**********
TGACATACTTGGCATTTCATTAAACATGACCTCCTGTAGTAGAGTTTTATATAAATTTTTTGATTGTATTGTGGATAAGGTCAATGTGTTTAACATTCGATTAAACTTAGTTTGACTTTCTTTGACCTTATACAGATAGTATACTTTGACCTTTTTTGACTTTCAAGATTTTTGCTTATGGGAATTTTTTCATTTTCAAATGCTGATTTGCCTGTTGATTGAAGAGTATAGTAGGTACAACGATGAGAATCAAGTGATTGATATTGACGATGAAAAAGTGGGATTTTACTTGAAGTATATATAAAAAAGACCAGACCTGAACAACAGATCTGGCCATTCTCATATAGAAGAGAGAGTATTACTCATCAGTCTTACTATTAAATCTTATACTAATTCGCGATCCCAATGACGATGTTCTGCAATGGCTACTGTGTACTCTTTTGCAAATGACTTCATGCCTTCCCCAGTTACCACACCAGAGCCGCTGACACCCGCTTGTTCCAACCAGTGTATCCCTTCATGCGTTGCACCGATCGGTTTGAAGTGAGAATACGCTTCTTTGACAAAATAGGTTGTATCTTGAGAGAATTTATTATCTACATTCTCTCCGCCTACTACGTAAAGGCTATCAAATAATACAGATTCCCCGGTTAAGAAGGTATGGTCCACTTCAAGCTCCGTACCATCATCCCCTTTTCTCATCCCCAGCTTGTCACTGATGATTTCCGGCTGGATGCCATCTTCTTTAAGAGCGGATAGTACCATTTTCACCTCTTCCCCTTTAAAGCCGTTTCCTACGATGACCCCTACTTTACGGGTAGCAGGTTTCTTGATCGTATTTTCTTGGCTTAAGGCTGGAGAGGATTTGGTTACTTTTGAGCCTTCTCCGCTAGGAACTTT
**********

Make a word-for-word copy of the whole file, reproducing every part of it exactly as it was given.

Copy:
TGACATACTTGGCATTTCATTAAACATGACCTCCTGTAGTAGAGTTTTATATAAATTTTTTGATTGTATTGTGGATAAGGTCAATGTGTTTAACATTCGATTAAACTTAGTTTGACTTTCTTTGACCTTATACAGATAGTATACTTTGACCTTTTTTGACTTTCAAGATTTTTGCTTATGGGAATTTTTTCATTTTCAAATGCTGATTTGCCTGTTGATTGAAGAGTATAGTAGGTACAACGATGAGAATCAAGTGATTGATATTGACGATGAAAAAGTGGGATTTTACTTGAAGTATATATAAAAAAGACCAGACCTGAACAACAGATCTGGCCATTCTCATATAGAAGAGAGAGTATTACTCATCAGTCTTACTATTAAATCTTATACTAATTCGCGATCCCAATGACGATGTTCTGCAATGGCTACTGTGTACTCTTTTGCAAATGACTTCATGCCTTCCCCAGTTACCACACCAGAGCCGCTGACACCCGCTTGTTCCAACCAGTGTATCCCTTCATGCGTTGCACCGATCGGTTTGAAGTGAGAATACGCTTCTTTGACAAAATAGGTTGTATCTTGAGAGAATTTATTATCTACATTCTCTCCGCCTACTACGTAAAGGCTATCAAATAATACAGATTCCCCGGTTAAGAAGGTATGGTCCACTTCAAGCTCCGTACCATCATCCCCTTTTCTCATCCCCAGCTTGTCACTGATGATTTCCGGCTGGATGCCATCTTCTTTAAGAGCGGATAGTACCATTTTCACCTCTTCCCCTTTAAAGCCGTTTCCTACGATGACCCCTACTTTACGGGTAGCAGGTTTCTTGATCGTATTTTCTTGGCTTAAGGCTGGAGAGGATTTGGTTACTTTTGAGCCTTCTCCGCTAGGAACTTT